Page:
“This crew is being beaten, and it’s really hard to watch that,” one person said. “I get keeping the show on the air but at the cost of people’s [well-being], it’s brutal.”
Staffers also criticized the lack of transparency on DoOL, which did not inform employees about the investigation into Alarr or its results, and has still not addressed the situation with them following Deadline’s story. Show producer Corday Productions did reach out to staff last week with the Week of July 31 filming schedule, which had Alarr slotted to direct Friday. DoOL employees told Deadline that they found out that their hiatus had been extended by a week from our story Friday night.
“Everyone is so upset,” one staffer said about the lack of communication and lack of action.
Added another: “It’s just so disheartening. That silence is so deafening. The silence from the show, the silence from Ken.”
As Deadline reported last week, Corday Prods. owner and DoOL executive producer Ken Corday has not been hands-on involved with the show in the last few years, passing that responsibility to Alarr, and he also opted to keep Alarr in his roles after receiving the report from the Sony TV-run probe following meetings with multiple staffers who had shared their issues with the director-producer before speaking with the Sony HR investigator. Alarr received a written warning and was asked to undergo training.
“I was always grateful to Ken, and I always had hopes that he would do the right thing, and what we’re seeing is that he’s not, and that’s very sad to me,” a longtime DoOL employee said. “It’s very sad that he’s chosen one person over the entirety of the show, and the integrity of the show.”
Reached for comment, Corday Prods. referred to the company’s statement issued to Deadline last week, in which it confirmed that Sony Pictures Television has been engaged to “conduct an impartial investigation into this matter.” “After a two-month investigation, the independent investigator produced a report with its findings,” the statement continued. “Based on those findings, Corday Productions has taken a series of actions designed to ensure a safe and respectful work environment.”
Alarr, whose wife also works on DoOL as a writer, did not respond to a request for comment. Sony TV declined comment.
For the cast members, who signed the petition calling for Alarr’s removal, it comes down to accountability.
“If any of this had come out about any actor or actress, even remotely close, even if it was just an allegation, not even something that was true, they’d be gone,” a performer said in reference to the investigation against Alarr. “The actors are held to a standard, and the fact that a producer isn’t, it’s just madness to me.”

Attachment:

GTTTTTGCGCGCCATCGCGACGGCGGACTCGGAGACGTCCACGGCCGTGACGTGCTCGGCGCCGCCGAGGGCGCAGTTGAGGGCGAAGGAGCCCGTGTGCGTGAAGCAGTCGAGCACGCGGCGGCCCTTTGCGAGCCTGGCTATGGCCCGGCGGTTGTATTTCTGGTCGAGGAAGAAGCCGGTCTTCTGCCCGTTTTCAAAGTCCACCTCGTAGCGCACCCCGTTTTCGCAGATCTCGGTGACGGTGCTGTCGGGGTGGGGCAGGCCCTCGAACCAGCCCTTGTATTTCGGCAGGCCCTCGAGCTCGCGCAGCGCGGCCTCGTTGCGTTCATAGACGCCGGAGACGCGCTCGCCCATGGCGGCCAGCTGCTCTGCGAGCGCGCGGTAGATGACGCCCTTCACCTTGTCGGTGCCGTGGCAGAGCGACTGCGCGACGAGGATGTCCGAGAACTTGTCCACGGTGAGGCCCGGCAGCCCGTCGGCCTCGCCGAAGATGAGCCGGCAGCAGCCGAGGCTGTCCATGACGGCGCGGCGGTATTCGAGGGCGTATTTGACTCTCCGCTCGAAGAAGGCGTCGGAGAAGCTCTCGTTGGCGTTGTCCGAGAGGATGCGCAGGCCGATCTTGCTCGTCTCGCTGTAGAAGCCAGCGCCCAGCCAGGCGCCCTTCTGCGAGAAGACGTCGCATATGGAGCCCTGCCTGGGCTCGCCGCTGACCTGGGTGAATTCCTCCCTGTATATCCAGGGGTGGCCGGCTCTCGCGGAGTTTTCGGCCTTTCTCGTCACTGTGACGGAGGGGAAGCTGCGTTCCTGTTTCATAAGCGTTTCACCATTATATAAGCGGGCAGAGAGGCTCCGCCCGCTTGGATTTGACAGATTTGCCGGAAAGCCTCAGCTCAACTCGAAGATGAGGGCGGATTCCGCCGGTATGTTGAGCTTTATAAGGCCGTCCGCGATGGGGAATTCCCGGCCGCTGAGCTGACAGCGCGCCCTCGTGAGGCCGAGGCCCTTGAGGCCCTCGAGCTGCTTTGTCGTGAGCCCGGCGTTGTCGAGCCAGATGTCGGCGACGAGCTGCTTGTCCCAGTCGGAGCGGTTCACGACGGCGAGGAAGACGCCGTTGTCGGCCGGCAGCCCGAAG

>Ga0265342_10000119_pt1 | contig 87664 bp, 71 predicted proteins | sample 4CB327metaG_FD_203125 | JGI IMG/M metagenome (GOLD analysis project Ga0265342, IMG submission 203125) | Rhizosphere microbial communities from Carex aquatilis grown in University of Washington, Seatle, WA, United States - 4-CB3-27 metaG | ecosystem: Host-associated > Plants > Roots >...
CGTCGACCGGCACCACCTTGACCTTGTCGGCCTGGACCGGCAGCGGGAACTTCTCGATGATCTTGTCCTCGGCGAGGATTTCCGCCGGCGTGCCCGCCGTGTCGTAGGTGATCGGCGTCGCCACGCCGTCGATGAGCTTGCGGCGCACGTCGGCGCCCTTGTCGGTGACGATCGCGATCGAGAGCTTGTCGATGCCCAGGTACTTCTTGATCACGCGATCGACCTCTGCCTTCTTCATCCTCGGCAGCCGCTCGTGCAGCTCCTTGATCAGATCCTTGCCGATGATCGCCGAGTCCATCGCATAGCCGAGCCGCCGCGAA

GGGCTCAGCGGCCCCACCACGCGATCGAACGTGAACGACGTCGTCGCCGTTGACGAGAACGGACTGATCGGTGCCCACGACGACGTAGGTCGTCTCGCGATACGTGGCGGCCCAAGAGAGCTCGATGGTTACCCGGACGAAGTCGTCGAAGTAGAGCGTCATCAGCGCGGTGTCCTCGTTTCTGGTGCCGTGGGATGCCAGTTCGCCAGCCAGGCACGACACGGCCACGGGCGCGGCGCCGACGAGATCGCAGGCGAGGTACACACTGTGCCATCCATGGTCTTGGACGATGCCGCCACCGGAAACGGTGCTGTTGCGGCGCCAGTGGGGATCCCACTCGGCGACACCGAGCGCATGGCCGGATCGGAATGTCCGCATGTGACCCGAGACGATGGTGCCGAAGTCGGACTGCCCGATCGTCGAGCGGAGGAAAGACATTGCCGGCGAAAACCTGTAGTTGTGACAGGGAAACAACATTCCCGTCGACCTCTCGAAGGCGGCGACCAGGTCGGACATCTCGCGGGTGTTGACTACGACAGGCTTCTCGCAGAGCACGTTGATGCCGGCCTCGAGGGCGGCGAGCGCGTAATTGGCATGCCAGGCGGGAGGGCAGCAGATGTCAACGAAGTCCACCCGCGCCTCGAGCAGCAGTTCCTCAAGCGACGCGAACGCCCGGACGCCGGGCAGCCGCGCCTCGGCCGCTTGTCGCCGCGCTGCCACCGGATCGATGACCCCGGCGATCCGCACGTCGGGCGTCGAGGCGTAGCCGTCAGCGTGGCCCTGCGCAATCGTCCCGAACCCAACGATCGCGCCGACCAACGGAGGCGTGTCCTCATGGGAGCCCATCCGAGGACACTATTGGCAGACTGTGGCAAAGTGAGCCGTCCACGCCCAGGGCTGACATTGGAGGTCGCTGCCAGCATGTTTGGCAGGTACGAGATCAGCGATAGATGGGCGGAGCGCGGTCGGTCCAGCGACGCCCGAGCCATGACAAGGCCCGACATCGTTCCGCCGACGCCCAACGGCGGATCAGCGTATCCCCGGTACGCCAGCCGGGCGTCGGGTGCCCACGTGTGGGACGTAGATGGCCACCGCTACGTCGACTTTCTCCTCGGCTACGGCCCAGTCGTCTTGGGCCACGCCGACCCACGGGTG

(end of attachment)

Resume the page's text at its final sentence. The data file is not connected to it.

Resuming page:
Added another, “Where are the people helping out the ones who feel voiceless? What is also sad is that you feel like is that this guy gets to get away with it because not enough people are coming to our rescue.”
As for the cast’s ultimate goal, “all we’re trying to do is create a safe, balanced and fair work environment,” one of them said. “We want this beautiful show to continue for as long as we can. We want all these people to have jobs.”
This is not the first time actors on DoOL have had to take things into their own hands.
“It’s really a place in which the actors have had to take care of each other, check in on one another, ‘are you OK?’,” one performer said. “Even during intimate scenes, it’s the actors taking care of one another to make sure they’re comfortable. Because that that level of consideration doesn’t come from the top, which is unfortunate.”
One actor pointed to the ongoing SAG-AFTRA strike, which does not pertain to soap actors who are employed under a different SAG-AFTRA contract “even though we’re dealing with and facing a lot of the same things that they’re striking about, if not more, in some cases, because it’s a big-time forgotten about area of the business,” the person said. “That being said, the actors and some crew are having to band together and call for change because it just doesn’t seem as if it’s happening.”
Content Source: deadline.com